These are the first words of the Universal Declaration of Human Rights. In honor of Human Rights Day, we take a look at rights in Germany and abroad. We hear about an international youth human rights conference in Nuremberg and we go to a women’s shelter in Berlin. We also meet a Swedish-Kurdish rapper who is performing in refugee camps in Turkey.
The European Youth Conference on Human Rights took place in Nuremberg, where Nazi propaganda rallies and the post-war Nazi trials were held. The young people, from 16 countries, met to debate and find solutions to the biggest human rights issues in Europe.
When neo-Nazis started recruiting schoolchildren in Germany in the mid 1990s, the Schools without racism project was launched. Today, around 1,000 schools take part and their students are supported in fighting racism within their community.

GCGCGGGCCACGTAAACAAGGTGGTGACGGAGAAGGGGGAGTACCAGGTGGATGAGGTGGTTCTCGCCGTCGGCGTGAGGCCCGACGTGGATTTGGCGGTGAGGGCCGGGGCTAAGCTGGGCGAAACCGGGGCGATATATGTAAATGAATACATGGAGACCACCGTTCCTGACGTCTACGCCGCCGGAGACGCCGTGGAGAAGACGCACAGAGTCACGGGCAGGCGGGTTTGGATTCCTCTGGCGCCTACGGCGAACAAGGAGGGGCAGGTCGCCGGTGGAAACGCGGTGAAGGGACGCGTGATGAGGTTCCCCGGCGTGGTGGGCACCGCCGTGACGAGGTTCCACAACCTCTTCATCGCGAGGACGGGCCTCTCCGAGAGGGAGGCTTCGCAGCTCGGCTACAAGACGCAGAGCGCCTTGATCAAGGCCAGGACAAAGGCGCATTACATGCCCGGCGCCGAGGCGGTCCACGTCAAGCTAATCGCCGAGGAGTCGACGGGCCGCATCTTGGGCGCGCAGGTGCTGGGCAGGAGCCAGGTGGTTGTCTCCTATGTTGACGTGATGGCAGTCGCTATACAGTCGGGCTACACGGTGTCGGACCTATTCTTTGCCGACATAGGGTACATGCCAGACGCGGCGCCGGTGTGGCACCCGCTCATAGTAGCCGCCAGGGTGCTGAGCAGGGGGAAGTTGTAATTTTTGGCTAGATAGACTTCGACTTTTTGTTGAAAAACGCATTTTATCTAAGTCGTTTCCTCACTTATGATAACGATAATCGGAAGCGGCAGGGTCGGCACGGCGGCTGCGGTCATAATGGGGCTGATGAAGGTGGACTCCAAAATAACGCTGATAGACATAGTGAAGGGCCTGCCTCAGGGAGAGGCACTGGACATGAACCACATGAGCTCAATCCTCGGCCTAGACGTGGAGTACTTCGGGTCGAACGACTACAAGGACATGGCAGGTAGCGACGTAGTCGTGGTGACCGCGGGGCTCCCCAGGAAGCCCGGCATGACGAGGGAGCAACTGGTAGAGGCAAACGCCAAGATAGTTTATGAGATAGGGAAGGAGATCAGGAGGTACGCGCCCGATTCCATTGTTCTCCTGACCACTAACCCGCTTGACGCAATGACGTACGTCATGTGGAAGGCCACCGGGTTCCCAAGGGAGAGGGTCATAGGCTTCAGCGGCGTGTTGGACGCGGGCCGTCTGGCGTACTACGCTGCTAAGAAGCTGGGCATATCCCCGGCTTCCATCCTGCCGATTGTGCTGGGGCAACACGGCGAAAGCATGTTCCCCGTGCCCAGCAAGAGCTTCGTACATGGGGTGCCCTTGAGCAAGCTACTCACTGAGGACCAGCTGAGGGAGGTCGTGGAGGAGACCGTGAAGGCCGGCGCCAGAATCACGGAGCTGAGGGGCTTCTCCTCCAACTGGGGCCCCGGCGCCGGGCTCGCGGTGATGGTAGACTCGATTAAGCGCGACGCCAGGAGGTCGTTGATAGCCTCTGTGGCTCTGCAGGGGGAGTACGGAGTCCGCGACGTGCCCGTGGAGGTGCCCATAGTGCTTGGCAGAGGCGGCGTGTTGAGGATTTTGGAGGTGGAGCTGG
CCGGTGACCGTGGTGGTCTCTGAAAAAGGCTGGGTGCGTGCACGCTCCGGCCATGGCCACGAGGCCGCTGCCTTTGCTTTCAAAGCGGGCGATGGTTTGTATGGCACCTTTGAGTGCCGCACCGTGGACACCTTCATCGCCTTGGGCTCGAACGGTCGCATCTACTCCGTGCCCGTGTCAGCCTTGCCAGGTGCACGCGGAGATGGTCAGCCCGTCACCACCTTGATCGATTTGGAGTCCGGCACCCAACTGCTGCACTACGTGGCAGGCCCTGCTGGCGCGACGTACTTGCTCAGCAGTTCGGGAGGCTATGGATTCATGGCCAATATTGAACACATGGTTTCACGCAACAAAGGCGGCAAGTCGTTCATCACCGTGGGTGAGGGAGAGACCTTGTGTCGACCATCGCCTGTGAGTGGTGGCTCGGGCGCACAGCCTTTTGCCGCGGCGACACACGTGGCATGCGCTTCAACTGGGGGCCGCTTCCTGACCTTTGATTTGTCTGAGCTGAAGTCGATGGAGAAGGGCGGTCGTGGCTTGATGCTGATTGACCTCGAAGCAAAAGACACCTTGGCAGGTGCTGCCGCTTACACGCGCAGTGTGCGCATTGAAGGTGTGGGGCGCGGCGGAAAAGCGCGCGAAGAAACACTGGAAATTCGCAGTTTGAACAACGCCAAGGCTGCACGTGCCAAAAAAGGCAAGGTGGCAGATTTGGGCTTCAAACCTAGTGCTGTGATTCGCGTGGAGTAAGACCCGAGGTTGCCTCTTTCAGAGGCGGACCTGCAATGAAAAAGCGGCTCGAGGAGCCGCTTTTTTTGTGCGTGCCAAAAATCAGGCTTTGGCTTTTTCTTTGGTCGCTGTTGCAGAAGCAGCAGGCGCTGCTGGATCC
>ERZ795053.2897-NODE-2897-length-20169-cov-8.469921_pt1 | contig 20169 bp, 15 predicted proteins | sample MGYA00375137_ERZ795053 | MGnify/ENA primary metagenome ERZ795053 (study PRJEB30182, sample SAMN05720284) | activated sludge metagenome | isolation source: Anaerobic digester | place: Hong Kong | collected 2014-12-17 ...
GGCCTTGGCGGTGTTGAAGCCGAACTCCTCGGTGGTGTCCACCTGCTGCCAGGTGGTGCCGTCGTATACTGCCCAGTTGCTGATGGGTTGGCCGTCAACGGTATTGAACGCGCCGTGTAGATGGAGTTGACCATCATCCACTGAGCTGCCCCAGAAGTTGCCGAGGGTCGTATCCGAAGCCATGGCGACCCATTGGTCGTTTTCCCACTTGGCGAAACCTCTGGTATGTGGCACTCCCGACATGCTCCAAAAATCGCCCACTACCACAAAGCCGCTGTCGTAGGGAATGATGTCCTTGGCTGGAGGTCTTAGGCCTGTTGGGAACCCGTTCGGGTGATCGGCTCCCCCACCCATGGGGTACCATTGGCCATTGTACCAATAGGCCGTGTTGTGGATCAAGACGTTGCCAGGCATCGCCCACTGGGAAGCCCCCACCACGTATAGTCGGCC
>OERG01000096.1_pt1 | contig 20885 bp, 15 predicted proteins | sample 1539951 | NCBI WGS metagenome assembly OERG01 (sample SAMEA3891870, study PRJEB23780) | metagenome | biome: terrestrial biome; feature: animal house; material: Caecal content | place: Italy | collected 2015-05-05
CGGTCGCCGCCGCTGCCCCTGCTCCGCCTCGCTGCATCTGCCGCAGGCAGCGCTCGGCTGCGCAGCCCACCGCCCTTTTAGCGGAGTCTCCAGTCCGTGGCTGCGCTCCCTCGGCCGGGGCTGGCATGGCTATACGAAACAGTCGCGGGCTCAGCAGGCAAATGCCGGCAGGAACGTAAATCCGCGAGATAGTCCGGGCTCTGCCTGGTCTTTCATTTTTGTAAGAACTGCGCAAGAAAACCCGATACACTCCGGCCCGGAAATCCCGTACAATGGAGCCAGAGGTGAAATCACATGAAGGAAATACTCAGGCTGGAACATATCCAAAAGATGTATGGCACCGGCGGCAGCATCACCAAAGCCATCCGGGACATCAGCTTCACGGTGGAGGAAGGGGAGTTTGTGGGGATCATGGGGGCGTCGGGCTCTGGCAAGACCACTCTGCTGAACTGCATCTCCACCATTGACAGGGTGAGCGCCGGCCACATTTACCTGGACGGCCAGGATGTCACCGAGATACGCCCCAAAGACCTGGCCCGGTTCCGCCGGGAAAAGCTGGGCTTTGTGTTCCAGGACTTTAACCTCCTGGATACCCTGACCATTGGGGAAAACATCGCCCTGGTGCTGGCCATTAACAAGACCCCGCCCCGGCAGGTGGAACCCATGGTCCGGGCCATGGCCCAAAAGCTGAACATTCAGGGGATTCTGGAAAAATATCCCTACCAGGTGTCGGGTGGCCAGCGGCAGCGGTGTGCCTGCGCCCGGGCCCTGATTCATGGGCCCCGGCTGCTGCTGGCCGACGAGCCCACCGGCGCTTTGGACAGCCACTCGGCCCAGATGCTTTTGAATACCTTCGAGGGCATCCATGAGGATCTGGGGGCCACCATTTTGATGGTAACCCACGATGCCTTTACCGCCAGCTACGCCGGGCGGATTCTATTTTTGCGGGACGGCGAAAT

The right to marry freely is a fundamental human right. But arranged marriages are still common in Africa, the Middle East and Asia - and within certain elements of German society. Papatya is a women's shelter for Arab and Turkish girls fleeing from arranged marriages.
With fighting increasing in recent months, more Kurds in Turkey are seeking refuge in temporary camps. But a 27-year-old Swedish-Kurd is making the people's lives there a bit more bearable - with his rap music.